Gwadar is likely to face enormous competition from Chabahar. A port outside of the Persian Gulf makes sense from a strategic and logistical viewpoint for Iran. The port of Chabahar is part of a plan to develop transportation infrastructure in Iran's east for many years. Initially put in hold in 1984, it was revived in 2002 with Indian help. And, the financing and engineering assistance from India is not limited to the port. India, wishing to bypass Pakistan, is also cooperating on a highway system that leads from the port into Afghanistan as well as a planned railroad to Afghanistan.

Iran aims at confining Bandar Abbas to cater to Russian and European trade and Chabahar to handle trade with Afghanistan and Central Asia. Iran already has good relations with everybody along the route leading north into Tajikistan. And, significantly, it is in Tajikistan where Iran has already been financing several transport projects including the Anzob tunnel. And, luckily for the Iranians, the US constructed a bridge over the Amu Darya that fits in nicely with the Chabahar to Khojent route.

Any transportation or military problems in Straits of Malacca, Straits of Hormuz, Suez or anywhere along Asia's southern coastline will further boost the importance of Central Asia as a transport and trade corridor. Besides Pakistan and Iran, both China and India are seeking closer relations with Afghanistan and Central Asia. The planned transport and trade routes will have the obvious effect of building solid ties.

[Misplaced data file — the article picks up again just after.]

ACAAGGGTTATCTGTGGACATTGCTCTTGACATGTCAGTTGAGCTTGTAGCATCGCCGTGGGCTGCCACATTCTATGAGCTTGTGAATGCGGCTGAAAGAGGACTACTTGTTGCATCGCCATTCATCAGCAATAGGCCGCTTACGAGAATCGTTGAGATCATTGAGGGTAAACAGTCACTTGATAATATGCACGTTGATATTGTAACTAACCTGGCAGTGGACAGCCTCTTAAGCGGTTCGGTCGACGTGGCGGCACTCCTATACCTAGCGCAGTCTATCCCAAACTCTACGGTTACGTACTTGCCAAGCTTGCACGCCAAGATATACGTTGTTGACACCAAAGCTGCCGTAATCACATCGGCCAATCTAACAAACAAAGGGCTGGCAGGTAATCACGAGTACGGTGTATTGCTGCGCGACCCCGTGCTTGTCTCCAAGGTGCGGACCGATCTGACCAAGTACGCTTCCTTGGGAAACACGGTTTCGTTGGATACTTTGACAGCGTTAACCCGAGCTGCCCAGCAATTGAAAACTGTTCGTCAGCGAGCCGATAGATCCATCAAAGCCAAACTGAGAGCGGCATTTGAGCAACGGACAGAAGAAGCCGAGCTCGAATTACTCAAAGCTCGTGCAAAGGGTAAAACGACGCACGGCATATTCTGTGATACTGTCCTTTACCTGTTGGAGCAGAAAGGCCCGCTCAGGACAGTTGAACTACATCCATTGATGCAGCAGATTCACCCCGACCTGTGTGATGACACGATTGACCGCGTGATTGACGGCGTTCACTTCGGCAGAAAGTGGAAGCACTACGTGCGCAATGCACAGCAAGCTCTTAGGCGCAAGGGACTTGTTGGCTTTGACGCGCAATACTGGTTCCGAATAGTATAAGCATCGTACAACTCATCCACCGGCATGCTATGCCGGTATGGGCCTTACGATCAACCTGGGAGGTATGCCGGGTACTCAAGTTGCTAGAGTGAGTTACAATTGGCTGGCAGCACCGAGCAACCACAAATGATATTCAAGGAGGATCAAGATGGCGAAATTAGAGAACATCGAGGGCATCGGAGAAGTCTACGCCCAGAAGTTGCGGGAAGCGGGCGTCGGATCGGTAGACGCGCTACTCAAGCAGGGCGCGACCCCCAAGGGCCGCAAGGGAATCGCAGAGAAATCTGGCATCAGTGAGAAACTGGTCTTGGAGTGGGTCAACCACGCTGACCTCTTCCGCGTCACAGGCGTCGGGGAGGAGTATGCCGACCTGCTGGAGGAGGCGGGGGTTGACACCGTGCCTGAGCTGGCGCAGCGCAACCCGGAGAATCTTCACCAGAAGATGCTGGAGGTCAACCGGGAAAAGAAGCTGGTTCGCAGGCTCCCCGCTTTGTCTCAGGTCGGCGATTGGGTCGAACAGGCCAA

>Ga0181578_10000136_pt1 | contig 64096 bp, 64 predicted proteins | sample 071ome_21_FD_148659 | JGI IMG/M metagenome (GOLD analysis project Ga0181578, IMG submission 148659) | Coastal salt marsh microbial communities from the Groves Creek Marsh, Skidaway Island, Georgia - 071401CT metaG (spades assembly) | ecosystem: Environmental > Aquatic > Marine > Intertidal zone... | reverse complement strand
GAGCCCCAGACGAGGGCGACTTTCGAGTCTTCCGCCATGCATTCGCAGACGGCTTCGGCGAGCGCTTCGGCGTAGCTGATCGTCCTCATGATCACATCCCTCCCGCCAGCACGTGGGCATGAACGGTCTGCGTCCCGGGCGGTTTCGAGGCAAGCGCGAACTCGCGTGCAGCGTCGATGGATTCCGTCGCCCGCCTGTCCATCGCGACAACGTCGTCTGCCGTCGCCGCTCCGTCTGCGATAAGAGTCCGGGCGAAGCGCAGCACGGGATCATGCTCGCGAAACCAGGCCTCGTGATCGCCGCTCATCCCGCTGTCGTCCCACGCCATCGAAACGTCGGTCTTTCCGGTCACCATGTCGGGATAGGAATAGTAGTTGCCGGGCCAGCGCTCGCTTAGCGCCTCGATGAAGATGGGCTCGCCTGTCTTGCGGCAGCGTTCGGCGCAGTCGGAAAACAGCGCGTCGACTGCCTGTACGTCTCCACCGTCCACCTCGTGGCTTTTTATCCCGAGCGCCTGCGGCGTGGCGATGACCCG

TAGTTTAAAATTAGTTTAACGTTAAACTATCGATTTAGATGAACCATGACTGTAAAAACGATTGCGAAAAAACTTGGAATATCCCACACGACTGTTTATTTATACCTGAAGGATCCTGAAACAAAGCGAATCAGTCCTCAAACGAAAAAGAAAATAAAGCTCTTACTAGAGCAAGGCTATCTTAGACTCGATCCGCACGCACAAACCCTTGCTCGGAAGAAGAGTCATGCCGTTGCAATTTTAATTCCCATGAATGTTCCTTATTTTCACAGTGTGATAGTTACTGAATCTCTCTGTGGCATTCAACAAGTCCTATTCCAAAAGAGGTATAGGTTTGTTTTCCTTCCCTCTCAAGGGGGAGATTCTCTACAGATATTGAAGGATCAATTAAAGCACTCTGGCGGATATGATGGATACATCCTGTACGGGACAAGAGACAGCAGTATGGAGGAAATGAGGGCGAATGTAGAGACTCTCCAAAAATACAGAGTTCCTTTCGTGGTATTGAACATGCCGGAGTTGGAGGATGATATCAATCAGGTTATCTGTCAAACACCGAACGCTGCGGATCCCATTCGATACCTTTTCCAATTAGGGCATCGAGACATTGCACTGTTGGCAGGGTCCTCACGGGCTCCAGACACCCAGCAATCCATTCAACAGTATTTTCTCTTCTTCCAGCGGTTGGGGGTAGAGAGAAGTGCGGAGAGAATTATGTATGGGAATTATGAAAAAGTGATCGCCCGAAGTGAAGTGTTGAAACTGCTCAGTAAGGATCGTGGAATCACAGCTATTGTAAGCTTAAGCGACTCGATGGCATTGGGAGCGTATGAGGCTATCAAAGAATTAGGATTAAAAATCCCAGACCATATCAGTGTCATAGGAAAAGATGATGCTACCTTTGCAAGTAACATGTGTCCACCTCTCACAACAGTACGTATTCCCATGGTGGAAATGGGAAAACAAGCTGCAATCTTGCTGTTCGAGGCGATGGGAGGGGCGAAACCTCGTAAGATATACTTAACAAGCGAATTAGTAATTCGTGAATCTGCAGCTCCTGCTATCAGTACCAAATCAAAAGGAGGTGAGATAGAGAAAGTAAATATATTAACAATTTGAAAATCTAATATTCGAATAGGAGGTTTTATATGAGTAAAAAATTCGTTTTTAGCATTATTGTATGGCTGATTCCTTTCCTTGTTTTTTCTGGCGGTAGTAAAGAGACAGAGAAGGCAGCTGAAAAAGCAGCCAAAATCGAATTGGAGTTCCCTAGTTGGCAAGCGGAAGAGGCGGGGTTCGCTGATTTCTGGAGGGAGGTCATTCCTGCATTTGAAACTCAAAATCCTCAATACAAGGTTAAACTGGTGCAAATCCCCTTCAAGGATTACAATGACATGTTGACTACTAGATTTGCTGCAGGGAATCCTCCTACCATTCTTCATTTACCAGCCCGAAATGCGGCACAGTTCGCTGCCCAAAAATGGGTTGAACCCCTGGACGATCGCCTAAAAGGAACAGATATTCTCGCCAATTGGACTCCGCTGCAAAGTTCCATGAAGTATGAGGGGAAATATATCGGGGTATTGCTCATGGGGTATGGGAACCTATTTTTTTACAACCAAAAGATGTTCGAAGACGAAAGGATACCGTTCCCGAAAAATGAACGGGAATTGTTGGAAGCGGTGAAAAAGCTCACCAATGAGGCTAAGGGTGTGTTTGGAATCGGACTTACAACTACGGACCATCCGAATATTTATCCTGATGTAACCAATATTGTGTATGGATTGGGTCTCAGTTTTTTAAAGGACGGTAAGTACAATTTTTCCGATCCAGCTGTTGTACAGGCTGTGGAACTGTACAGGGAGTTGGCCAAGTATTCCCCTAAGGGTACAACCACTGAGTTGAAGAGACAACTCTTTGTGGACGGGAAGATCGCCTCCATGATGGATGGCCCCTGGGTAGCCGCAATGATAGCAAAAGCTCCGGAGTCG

The countries of Central Asia will benefit from both Chabahar and Gwadar ports. Constructing new import and export routes is a logical economic and political step. Although, one should not exaggerate the economic benefits, the competition between the two ports, will not be 'winner takes all' but one port earning trade for the other. Gwadar seems to enjoy edge over Chabahar because of offering a shorter and safe passage to Afghanistan and the Central Asian states.

By virtue of its excellent location, Gwadar port is also visualized to become a regional hub serving incoming and outgoing commercial traffic of the Middle Eastern and Gulf countries, the Xinjiang province of China, Iran in the west and Sri Lanka and Bangladesh in the south and east. Its location at the mouth of the Gulf and at the opposite end of the strategic choke points of Straits of Hormuz and the Gulf of Oman enhances its strategic importance. Its development could favorably influence the geostrategic environment of the region and have an overall beneficial impact on Pakistan.

Additionally, the port should facilitate efficient exploitation of the exclusive economic zone of Pakistan, which so far has remained largely unexplored. The area is rich in fisheries and if the 600-kilometre long coastal line is fully exploited it could give a big boost to fish and crab exports and promote food-processing industries. Lying in the vicinity of oil-rich Gulf states, Gwadar could also be a potential source of offshore gas and oil exploration.

The existing highways on the Afghan border, connecting the border towns of Chaman and Torkham provide the shortest all-weather road and rail links to Gwadar. These will have to be brought up to international standards if the port's potential of becoming a major economic and commercial centre is to be realized.

Pakistan is already developing the road and highway network connecting Gwadar with its own major cities and ports through the 700-mile Mekran Coastal Highway.